The aim of the study was to determine the frequency of serious adverse reactions caused by the administration of inactive vaccine administration on healthcare workers during the COVID-19 pandemic.

2Methods

2.1Study population

This study was planned in a prospective type. The population of the study were healthcare professionals working in province in the southeast of Turkey (Adiyaman city). Training and Research Hospital and applied to have the second dose of CoronaVac vaccine. As of 25 January 2021, 3273 personnel are working in the relevant hospital and 2277 personnel have been vaccinated. As there is no accurate information about the serious adverse reaction occurrence ratio, with the 50%prevalence, 5%margin of error and 95%confidence interval = Nt2pq / d2(N-1) + t2pq formula, the population of the personnel to be included in the study was determined as at least 329 individuals.

2.2Data collection

The questionnaires were prepared after review of the evidence-based literature The questionnaire form was applied as face-to-face interviews by the researchers. Participation in the questionnaire was voluntary-basis and the questionnaires were administered after the participants were informed and signed the consent form.

2.3Statistical analysis

The evaluation of the data obtained from the data collection form was made with the SPSS 23 package program. Means were provided with standard deviation. One of the nonparametric tests, X2 test was used. The results were evaluated at 95%confidence interval and p < 0.05 was accepted as significant.

3Results

Mean age of the participants in the study was 35.77±9.07. Of the participants, 66.5%were married, 76.6%were university graduate, and 28.1%were doctors (Table 1). The frequency ratio of those who stated that they had serious adverse reactions after vaccination was 33.2%1. The frequency of those who had flu infection after the COVID-19 vaccine administration was 1.5%(Table 2). Three most common serious adverse reactions were headache, state of sleep/fatigue, pain and redness, respectively (Table 3).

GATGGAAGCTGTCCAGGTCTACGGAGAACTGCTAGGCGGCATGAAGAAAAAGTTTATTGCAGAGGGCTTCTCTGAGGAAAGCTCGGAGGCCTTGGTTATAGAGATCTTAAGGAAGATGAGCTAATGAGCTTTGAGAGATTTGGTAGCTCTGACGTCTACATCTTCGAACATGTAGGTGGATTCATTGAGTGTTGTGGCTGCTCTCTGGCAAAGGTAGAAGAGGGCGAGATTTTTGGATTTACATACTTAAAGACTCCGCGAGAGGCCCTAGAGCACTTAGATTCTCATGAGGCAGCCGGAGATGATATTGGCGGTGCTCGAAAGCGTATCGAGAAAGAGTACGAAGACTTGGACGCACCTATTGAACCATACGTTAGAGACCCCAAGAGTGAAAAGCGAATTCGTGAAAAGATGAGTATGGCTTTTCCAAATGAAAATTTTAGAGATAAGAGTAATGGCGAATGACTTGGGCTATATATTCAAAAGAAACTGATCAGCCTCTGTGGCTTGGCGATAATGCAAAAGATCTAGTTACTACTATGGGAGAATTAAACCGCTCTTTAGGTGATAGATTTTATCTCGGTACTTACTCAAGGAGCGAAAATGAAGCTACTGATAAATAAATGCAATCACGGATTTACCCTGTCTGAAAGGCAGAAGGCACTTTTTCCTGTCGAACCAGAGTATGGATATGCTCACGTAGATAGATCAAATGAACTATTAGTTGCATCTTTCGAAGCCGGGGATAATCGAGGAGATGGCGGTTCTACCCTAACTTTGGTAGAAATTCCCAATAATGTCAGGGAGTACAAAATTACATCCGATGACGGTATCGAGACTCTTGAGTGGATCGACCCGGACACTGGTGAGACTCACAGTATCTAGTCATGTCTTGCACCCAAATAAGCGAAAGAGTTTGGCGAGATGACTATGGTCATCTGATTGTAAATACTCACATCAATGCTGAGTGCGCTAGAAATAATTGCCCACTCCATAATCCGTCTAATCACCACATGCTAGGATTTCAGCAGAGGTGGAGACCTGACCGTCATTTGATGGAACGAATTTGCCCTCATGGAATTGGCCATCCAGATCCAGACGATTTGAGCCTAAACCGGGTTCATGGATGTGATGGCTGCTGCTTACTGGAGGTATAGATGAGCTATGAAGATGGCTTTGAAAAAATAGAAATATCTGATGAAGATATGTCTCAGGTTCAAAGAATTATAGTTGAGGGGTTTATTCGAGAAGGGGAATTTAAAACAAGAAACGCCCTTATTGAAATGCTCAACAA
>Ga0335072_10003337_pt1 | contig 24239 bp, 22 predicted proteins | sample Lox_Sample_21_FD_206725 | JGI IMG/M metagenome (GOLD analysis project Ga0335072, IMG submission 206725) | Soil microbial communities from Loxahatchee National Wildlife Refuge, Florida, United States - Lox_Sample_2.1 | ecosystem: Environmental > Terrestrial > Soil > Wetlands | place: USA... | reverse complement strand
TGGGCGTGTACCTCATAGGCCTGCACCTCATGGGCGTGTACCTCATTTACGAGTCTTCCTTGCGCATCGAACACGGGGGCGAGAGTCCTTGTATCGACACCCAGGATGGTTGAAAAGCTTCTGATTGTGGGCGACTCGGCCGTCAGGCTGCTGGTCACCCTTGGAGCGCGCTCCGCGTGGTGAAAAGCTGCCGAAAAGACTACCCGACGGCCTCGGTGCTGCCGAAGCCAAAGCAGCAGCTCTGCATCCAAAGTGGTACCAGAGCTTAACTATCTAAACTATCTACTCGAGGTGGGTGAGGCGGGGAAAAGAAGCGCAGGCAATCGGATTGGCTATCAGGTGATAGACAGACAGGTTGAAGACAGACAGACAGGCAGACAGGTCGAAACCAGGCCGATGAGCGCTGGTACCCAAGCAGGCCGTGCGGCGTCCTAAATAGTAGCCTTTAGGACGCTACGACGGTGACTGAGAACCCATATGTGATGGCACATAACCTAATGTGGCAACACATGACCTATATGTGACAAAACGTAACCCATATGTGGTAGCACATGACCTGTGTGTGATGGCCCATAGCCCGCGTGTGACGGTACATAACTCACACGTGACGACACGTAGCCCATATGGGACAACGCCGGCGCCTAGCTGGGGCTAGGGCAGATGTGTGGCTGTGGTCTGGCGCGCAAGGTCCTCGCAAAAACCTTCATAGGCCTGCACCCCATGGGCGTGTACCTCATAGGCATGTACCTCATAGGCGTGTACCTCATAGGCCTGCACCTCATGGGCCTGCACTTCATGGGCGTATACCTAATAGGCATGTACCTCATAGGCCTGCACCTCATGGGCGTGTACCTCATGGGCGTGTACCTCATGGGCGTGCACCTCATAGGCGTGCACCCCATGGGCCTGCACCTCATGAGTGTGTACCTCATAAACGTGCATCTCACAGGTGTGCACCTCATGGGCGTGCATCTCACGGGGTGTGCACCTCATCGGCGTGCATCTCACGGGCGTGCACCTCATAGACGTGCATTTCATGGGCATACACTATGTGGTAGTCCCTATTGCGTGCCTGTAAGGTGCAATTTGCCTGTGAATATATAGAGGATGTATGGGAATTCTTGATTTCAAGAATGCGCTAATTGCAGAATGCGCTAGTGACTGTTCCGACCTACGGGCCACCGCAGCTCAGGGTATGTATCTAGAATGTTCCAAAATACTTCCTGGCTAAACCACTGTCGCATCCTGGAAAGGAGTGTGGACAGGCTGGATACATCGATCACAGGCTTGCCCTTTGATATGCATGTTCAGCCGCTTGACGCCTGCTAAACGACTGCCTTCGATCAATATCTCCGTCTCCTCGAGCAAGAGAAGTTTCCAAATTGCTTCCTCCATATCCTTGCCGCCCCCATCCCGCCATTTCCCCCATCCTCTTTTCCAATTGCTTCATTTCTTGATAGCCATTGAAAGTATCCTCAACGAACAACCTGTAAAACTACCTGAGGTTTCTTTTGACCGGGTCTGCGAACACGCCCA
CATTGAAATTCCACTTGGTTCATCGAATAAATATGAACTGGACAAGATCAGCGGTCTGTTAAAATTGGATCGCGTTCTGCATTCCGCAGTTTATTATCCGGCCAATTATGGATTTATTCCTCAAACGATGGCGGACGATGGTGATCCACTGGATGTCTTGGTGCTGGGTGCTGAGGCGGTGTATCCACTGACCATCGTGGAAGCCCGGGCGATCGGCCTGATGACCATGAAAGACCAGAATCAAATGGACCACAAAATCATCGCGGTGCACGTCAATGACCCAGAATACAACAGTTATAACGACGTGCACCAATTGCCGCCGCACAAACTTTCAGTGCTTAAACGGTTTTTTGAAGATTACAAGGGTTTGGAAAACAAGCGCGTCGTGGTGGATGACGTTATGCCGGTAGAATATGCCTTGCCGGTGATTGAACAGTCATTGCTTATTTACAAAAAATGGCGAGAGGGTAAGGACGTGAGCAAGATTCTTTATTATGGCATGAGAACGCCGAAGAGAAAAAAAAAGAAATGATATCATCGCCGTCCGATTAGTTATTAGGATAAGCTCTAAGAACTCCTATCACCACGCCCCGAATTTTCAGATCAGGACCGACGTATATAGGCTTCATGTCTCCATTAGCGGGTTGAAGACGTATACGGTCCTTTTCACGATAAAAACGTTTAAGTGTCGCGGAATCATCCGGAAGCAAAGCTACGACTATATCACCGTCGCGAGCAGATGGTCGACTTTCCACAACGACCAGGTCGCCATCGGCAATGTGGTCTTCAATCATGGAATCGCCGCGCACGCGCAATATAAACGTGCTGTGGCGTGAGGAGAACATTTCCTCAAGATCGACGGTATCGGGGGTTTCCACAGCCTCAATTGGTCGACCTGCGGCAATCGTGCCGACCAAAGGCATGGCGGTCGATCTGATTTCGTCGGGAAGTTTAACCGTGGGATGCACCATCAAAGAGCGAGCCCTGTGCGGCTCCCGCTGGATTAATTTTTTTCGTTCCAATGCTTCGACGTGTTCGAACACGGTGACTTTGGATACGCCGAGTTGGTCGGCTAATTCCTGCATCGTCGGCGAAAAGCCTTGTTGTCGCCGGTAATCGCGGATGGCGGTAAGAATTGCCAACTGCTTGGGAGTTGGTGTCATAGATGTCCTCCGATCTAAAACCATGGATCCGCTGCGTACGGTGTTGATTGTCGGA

Table 1

Distribution of sociodemographic characteristics

Sociodemographic characteristicsn%
GenderMale17251.5
Female16248.5
Marital statusMarried22266.5
Single11233.5
Education levelPrimary school graduate92.7
Secondary school graduate41.2
High school graduate6519.5
University graduate25676.6
ProfessionDoctor9428.1
Nurse9428.1
Health officer319.3
Other*11534.4

*Security guard, technician, data processing personnel, etc.

Table 2

Distribution of post-vaccination period characteristics

Post-vaccination period characteristicsn%
Have there been any serious adverse reactions after vaccination?Yes11133.2
No22366.8
Have you experienced an influenza in the last one month?Yes51.5
No32998.5
Table 3

Distribution of features regarding serious adverse reactions that occur after vaccination

SymptomsSymptom onsetSymptom progress
In the 1st dayIn the 2nd dayIn the 3rd and following daysIn the 1st dayIn the 2nd dayIn the 3rd and following days
n (%)n (%)n (%)n (%)n (%)n (%)n (%)
Pain / redness / swelling30 (9.0)29 (97.3)1 (3.3)0 (0.0)15 (94.5)9 (2.7)6 (1.8)
Headache56 (16.8)54 (96.4)0 (0.0)2 (3.6)30 (53.6)11(19.6)15 (26.8)
Fever12 (3.6)10 (83.4)1 (8.3)1 (8.3)7 (58.3)1 (8.3)4 (33.4)
State of sleep/fatigue46 (13.8)41 (89.1)3 (6.5)2 (4.3)25 (54.3)12 (26.1)9 (19.6)
Nausea/vomiting12 (10.8)10 (83.3)1 (8.3)1 (8.3)6 (50.0)2 (16.6)4 (33.4)
Allergy3 (0.9)3 (100)0 (0.0)0 (0.0)3 (100.0)0 (0.0)0 (0.0)
Extensive itchiness2 (0.6)2 (100.0)0 (0.00 (0.0)2 (100)0 (0.0)0 (0.0)
Myalgia13 (3.9)11 (84.6)2(15.4)0 (0.02 (15.4)4 (30.8)7 (53.8)
*Other17 (5.1)15 (88.2)1 (5.9)1 (5.9)9 (53.0)3 (17.6)5 (29.4)

*Tachycardia, loss of taste, feeling of throat swelling vertigo.

Table 4

Distribution of serious adverse reaction sociodemographic characteristics

YesNop
GenderMale42 (37.8)130 (58.3) χ2= 12.484
Female69 (62.2)93 (41.7)p < 0.001
AgeUnder 3032 (28.8)61 (27.4) χ2= 0.08
Between 30–3940 (36.0)83 (37.2)p > 0.05
40 and above39 (35.1)79 (35.4)
ProfessionHealth care worker86 (77.5)138 (61.9) χ2= 8.159
Non-health worker25 (22.5)85 (38.1)p < 0.01